Indo American News (ISSN 887-5936) is published weekly every Friday (for a subscription of $40 per year) by IndoAmerican News Inc., 7457 Harwin Dr., Suite 262, Houston, TX 77036., tel: 713-789-6397, fax:713-789-6399, email: indoamericannews@yahoo.com. Periodical postage paid at Houston, Texas. POSTMASTER: Please send address changes to Indo American News,7457 Harwin Dr., Suite 262, Houston, TX 77036


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Dr. Renu Khator receiving the IFFH Award of Excellence from Sutapa Ghosh.

Mayor Sylvester Turner and Sutapa Ghosh.

IFFH team with Mayor Sylvester Turner. From left: Stephanie Todd Wong, Sunny Sharma, Mayor Sylvester Turner, Ellen Goldberg and Jose Grinan.

Awards for the 2018 Indian Film Festival of Houston are: Best Feature Film: Once Again, directed by Kanwaljit Sethi Best Short Film: Shame, directed by Anusha Bose Best Documentary Film: Shalom Bollywood, directed by Danny Ben-Moshe Special Recognition: Amrita Bagchi Judging by pictures and comments from those who attended the events, it was a huge success. Watch for news of the 2019 Festival, because Sutapa Ghosh is not one to rest on her laurels. Expect it to be bigger and better next year.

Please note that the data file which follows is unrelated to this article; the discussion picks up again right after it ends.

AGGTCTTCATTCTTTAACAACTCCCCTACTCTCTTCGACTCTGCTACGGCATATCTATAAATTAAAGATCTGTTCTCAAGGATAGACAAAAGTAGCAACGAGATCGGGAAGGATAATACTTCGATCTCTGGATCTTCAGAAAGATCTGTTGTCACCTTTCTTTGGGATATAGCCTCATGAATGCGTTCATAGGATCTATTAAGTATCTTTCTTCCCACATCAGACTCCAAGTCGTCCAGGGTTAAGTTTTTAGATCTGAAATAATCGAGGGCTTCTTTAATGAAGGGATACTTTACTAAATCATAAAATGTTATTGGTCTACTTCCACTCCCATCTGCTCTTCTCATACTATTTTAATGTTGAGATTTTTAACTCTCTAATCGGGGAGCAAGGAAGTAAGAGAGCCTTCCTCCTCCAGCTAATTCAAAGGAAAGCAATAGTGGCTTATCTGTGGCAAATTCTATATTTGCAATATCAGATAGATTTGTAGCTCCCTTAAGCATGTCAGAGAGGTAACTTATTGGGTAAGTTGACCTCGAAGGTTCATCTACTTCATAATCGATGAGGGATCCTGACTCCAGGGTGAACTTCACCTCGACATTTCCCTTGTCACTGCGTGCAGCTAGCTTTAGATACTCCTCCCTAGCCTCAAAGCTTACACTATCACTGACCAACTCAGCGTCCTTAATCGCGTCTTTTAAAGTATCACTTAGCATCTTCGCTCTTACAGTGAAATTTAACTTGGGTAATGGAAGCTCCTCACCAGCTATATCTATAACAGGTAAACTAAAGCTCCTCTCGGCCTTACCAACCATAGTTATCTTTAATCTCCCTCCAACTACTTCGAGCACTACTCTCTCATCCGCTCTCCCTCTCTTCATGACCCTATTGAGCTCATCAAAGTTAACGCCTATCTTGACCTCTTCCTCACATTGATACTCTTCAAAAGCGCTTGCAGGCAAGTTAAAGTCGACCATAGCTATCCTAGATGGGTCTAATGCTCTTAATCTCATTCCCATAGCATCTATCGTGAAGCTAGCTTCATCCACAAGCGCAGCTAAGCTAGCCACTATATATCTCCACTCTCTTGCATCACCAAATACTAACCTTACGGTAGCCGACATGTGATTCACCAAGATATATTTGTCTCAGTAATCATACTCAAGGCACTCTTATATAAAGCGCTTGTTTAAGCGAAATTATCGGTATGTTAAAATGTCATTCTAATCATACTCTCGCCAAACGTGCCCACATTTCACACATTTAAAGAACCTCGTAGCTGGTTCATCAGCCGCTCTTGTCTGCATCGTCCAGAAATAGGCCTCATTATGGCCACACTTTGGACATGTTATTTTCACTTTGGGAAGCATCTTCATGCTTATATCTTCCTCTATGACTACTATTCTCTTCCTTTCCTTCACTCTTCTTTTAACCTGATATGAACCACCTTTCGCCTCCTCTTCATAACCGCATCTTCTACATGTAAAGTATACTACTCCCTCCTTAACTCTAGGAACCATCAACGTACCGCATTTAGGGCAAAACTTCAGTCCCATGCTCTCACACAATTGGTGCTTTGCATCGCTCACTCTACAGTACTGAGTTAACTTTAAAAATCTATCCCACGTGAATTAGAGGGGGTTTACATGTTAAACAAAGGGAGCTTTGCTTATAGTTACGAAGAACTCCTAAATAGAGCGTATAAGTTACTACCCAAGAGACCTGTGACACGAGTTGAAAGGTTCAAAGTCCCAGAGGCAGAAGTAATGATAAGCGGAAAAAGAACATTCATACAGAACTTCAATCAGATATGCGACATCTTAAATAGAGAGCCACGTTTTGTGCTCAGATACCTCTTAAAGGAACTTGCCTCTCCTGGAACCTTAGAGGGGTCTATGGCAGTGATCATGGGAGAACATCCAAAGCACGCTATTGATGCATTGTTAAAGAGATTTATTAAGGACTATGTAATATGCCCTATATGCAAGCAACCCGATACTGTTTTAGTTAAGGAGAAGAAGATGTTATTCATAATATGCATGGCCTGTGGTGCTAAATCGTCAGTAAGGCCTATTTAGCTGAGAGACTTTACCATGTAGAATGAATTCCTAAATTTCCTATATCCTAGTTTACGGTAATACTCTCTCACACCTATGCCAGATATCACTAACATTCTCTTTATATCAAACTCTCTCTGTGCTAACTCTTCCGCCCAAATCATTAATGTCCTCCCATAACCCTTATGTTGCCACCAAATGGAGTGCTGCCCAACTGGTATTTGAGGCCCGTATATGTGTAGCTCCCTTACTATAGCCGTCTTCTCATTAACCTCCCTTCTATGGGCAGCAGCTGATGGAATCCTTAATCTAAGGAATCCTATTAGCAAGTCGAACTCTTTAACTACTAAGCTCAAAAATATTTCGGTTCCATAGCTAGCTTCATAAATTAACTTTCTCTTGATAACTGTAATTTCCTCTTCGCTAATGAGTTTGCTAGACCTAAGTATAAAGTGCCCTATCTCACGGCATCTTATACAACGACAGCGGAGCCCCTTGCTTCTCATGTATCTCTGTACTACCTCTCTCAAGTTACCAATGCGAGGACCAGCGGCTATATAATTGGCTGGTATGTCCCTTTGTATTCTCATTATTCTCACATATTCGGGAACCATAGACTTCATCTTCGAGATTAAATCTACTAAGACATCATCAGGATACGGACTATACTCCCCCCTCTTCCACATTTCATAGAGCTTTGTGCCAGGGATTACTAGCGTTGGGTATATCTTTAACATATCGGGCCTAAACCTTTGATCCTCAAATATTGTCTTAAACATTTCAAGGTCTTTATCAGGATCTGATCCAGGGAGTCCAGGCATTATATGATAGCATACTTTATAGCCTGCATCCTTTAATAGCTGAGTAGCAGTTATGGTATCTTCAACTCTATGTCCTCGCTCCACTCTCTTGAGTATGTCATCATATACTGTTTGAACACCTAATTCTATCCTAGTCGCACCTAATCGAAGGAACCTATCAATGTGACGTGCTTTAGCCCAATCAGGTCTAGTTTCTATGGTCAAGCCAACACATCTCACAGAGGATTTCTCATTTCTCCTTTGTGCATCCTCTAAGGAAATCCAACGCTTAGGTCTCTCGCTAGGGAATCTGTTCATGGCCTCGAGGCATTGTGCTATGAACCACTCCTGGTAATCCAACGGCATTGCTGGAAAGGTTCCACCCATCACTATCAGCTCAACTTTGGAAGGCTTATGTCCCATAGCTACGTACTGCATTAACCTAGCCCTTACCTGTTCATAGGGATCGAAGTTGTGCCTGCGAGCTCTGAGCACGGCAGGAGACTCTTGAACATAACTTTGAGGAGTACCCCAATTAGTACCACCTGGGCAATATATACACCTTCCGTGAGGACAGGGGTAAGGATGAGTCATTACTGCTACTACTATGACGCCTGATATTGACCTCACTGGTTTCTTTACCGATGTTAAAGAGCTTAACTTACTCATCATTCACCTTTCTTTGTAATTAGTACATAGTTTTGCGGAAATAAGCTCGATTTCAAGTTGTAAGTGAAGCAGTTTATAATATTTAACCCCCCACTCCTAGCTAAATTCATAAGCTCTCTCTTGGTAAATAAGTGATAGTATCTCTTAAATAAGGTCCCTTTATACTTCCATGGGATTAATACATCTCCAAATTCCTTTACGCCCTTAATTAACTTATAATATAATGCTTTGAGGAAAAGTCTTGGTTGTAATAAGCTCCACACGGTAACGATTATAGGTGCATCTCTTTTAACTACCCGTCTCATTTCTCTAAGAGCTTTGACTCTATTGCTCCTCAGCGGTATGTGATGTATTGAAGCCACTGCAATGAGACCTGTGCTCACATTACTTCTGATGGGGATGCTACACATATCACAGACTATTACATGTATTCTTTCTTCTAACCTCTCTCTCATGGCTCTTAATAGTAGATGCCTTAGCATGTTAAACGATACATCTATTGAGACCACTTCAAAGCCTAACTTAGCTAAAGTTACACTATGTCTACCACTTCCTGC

From left: Deborah Duncan Mistress of Ceremony for the Gala, Jose Grinan, Master of Ceremony for the Festival and Sutapa Ghosh, Founder and Festival Director.

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October 12, 2018

Kusum Sharma’s Ramleela in Houston, One of the Best in the World!

Photos: Chaya Photo Studio


HOUSTON: I have seen several

Ramleela in India but none like the one witnessed today said Ekal Vidyalaya CEO Bajrang Bajra who was one of the Ekal delegates visiting USA invited to Ramleela by grand sponsors Subhash and Saroj Gupta. This sentiment summarizes for the 1000+ audience of the 14th edition of spectacular Ramleela put on display by Kusum Sharma’s Shri Natraj School in association with Kalakriti Performing Arts (a 501c non-profit) showcased on October 7, at VPSS Haveli in Houston. Ramleela is a life adaptation of Lord Rama symbolizing victory of good over evil. Over the past 14 years, director of Ramleela, Kusum Sharma has been directing

& presenting Ramleela across the nation and this show is having a transformational effect on the lives of performers and the community. With every year, the story telling, costume, props & performances keeps reaching new heights and now this Ramleela can easily compete as one of the best Ramleela in the world. In words of another Houstonian Sachin Chitlangia “We go to places like Thailand to see Ramayana plays, perhaps we should go to Kusum Sharma’s Ramleela, a wonderful plays that happen in our own town Houston. It is one of the finest show of Hindu-Americans in the US and everyone should go and watch it every year”. Kusum Sharma